Are some companies ripping you off? Absolutely. I'd argue most of the larger companies are, on some level. The pricing of the independent companies seems a lot more down to Earth in most cases. The larger companies tend to reach a point where their own clout guides them to victory moreso than their actual merits. Companies like Waves, UAD, SoundToys, IK Multimedia, Fabfilter, iZotope, etc. I would consider these all examples of companies that arguably gain more from reputation than quality. That's not to say that they don't produce quality products. The actual question is whether or not that quality can be found elsewhere at a better bargain.

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Old 08-02-2017, 10:41 AM   #51
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Yeah, and water should be cheap too. How hard can it be to take all of those contaminants out of it and get it to run out of my tap?
well it was free in lybia (also housing and bread and oter basic means of life) , for this effrontery the billionaires decided it had to go and sink in chaos death and destruction
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Old 08-02-2017, 11:04 AM   #52
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I'm going to try to answer this question as best I can with the information I have. I'll preface this by saying that I've had many long conversations about software pricing with my brother. My brother is one of the top software developers in my country. I know how pretentious and ostentatious that sounds, but it happens to be the truth. So, I trust his authority on the subject, given his education and having been in those trenches for the last two decades. But, I'll be speaking in my own words, as I understand the situation. As I understand it, the price of software is determined by a small assortment of variables. How specialized the software is, how the software was developed, who developed it, what the market's demand for the software is, etc.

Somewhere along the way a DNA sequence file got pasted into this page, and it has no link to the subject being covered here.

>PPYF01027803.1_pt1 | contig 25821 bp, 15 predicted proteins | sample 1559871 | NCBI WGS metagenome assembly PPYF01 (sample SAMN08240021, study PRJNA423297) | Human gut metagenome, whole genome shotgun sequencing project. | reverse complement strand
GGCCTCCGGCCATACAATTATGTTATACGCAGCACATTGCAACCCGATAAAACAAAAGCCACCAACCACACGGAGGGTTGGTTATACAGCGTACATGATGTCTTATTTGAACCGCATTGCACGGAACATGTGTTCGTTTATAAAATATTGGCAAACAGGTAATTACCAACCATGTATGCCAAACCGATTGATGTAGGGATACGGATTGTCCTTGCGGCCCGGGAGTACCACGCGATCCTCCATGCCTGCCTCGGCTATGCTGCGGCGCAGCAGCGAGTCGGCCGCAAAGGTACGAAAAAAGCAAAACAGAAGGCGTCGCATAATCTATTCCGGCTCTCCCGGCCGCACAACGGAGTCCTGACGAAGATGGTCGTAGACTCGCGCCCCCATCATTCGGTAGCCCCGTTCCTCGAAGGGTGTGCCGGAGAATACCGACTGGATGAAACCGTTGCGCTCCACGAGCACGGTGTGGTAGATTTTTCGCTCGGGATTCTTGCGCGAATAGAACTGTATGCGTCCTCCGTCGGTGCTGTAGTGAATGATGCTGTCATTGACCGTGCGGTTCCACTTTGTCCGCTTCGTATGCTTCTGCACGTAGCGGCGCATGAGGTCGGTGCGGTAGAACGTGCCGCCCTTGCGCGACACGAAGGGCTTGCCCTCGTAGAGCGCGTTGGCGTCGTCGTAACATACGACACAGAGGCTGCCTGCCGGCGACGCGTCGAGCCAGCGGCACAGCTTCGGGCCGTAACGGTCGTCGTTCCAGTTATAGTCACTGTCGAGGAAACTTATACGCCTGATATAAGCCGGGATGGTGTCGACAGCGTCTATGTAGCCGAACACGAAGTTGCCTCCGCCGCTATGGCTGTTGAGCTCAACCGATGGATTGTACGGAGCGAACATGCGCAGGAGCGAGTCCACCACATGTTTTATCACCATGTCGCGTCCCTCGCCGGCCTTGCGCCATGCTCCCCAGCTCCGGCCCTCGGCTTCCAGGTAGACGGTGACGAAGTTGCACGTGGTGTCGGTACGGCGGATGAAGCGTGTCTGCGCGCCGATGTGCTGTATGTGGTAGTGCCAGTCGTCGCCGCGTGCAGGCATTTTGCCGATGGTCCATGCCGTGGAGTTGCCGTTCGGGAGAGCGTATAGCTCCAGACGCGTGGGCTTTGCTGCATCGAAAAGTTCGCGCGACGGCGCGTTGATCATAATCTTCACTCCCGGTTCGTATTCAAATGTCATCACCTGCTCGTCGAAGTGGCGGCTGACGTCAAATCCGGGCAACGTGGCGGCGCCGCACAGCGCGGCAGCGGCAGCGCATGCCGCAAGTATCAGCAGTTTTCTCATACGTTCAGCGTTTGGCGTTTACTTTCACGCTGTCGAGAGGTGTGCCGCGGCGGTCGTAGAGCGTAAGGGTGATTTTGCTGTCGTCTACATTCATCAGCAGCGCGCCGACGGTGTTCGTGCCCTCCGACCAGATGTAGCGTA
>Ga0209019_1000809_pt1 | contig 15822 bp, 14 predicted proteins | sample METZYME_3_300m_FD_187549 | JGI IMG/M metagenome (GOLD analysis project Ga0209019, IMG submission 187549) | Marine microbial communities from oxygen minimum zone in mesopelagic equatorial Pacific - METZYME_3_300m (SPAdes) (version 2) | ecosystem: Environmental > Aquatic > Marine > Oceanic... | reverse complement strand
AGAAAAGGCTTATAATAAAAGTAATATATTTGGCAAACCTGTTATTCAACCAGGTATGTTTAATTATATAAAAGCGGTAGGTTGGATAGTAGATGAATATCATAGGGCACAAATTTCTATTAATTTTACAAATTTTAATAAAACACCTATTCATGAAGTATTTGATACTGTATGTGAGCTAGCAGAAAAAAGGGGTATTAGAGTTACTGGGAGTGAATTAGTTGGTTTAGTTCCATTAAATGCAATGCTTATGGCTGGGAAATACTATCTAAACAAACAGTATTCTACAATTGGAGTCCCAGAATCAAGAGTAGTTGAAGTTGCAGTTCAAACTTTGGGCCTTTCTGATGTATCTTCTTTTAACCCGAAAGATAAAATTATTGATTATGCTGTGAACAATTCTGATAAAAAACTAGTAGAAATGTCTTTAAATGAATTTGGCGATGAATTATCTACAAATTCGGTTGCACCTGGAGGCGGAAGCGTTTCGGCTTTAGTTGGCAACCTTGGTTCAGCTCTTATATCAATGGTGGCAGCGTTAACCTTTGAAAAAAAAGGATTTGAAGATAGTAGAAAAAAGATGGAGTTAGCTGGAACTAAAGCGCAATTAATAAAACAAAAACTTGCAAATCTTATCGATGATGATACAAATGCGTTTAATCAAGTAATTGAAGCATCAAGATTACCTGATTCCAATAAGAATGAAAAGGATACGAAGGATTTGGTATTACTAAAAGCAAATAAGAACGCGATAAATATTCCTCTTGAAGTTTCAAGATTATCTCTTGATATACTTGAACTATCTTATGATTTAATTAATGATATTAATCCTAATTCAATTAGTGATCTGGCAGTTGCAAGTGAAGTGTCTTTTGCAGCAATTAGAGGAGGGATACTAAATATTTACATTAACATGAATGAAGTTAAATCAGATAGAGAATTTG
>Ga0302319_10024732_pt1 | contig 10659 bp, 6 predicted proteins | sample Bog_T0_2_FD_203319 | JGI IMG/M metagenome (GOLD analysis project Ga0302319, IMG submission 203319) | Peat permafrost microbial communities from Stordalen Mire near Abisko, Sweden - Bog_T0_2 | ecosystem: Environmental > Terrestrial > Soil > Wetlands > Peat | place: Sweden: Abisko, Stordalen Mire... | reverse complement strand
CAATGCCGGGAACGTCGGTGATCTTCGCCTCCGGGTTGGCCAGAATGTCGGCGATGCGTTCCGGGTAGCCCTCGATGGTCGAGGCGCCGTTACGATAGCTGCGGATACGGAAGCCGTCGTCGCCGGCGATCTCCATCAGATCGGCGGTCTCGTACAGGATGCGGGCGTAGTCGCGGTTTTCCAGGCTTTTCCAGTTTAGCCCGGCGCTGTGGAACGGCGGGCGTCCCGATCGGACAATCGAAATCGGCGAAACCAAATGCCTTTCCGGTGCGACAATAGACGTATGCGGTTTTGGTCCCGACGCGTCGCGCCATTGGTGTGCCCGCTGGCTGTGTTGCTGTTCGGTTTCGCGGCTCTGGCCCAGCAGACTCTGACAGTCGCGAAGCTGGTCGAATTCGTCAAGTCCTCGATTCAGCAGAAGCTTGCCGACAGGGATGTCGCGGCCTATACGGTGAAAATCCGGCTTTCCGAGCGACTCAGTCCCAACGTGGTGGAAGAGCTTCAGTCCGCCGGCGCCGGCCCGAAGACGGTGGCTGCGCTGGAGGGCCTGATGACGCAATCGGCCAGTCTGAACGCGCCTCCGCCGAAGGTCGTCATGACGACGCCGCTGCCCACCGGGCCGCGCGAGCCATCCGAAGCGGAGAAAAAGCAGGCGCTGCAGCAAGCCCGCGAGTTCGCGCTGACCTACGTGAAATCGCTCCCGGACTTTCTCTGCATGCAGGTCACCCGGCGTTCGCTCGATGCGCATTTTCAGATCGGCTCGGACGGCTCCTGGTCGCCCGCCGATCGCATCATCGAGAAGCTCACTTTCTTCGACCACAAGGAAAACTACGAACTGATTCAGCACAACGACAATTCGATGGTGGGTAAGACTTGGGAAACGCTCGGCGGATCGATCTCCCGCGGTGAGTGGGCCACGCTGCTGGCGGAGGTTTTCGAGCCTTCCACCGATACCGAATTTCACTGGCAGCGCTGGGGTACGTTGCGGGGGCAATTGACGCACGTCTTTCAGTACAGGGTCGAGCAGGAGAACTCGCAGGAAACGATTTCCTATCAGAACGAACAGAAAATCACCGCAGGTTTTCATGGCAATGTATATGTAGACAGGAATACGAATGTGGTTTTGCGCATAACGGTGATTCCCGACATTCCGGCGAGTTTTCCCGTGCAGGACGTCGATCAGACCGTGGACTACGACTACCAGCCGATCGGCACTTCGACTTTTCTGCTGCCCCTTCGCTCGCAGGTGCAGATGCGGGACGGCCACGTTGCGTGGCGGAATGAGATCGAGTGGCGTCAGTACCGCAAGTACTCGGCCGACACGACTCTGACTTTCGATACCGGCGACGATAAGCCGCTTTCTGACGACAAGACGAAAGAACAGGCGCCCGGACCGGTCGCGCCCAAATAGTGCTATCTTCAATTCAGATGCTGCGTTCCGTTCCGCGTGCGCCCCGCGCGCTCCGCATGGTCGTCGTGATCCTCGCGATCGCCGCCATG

My brother once told me of a $1,000,000 program his office had to purchase from Asia for our local transit service, and how it was a perfectly reasonable price because it was projected to pay for itself very quickly. So, in this example we have a highly specialized piece of software for a very esoteric purpose. It was very expensive, but also paid dividends like crazy.